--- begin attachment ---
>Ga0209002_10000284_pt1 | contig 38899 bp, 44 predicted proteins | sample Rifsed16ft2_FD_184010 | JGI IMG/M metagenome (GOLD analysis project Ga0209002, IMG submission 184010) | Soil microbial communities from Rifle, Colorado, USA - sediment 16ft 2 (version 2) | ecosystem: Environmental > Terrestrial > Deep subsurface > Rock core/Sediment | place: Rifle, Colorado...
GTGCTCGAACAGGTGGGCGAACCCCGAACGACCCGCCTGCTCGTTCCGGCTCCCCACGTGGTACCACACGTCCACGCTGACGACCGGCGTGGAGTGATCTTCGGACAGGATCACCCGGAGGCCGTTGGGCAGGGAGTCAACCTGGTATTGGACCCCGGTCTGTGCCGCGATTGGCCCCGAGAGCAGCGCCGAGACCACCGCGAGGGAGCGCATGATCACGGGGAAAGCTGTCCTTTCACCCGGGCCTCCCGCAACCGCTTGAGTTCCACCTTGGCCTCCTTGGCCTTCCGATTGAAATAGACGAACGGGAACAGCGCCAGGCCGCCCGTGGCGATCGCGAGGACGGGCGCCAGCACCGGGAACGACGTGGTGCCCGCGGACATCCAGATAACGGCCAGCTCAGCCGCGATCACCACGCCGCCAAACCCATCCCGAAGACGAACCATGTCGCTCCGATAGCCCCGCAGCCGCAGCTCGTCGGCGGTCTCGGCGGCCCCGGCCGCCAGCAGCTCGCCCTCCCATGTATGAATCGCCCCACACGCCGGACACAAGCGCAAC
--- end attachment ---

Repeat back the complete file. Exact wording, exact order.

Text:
>Ga0209002_10000284_pt1 | contig 38899 bp, 44 predicted proteins | sample Rifsed16ft2_FD_184010 | JGI IMG/M metagenome (GOLD analysis project Ga0209002, IMG submission 184010) | Soil microbial communities from Rifle, Colorado, USA - sediment 16ft 2 (version 2) | ecosystem: Environmental > Terrestrial > Deep subsurface > Rock core/Sediment | place: Rifle, Colorado...
GTGCTCGAACAGGTGGGCGAACCCCGAACGACCCGCCTGCTCGTTCCGGCTCCCCACGTGGTACCACACGTCCACGCTGACGACCGGCGTGGAGTGATCTTCGGACAGGATCACCCGGAGGCCGTTGGGCAGGGAGTCAACCTGGTATTGGACCCCGGTCTGTGCCGCGATTGGCCCCGAGAGCAGCGCCGAGACCACCGCGAGGGAGCGCATGATCACGGGGAAAGCTGTCCTTTCACCCGGGCCTCCCGCAACCGCTTGAGTTCCACCTTGGCCTCCTTGGCCTTCCGATTGAAATAGACGAACGGGAACAGCGCCAGGCCGCCCGTGGCGATCGCGAGGACGGGCGCCAGCACCGGGAACGACGTGGTGCCCGCGGACATCCAGATAACGGCCAGCTCAGCCGCGATCACCACGCCGCCAAACCCATCCCGAAGACGAACCATGTCGCTCCGATAGCCCCGCAGCCGCAGCTCGTCGGCGGTCTCGGCGGCCCCGGCCGCCAGCAGCTCGCCCTCCCATGTATGAATCGCCCCACACGCCGGACACAAGCGCAAC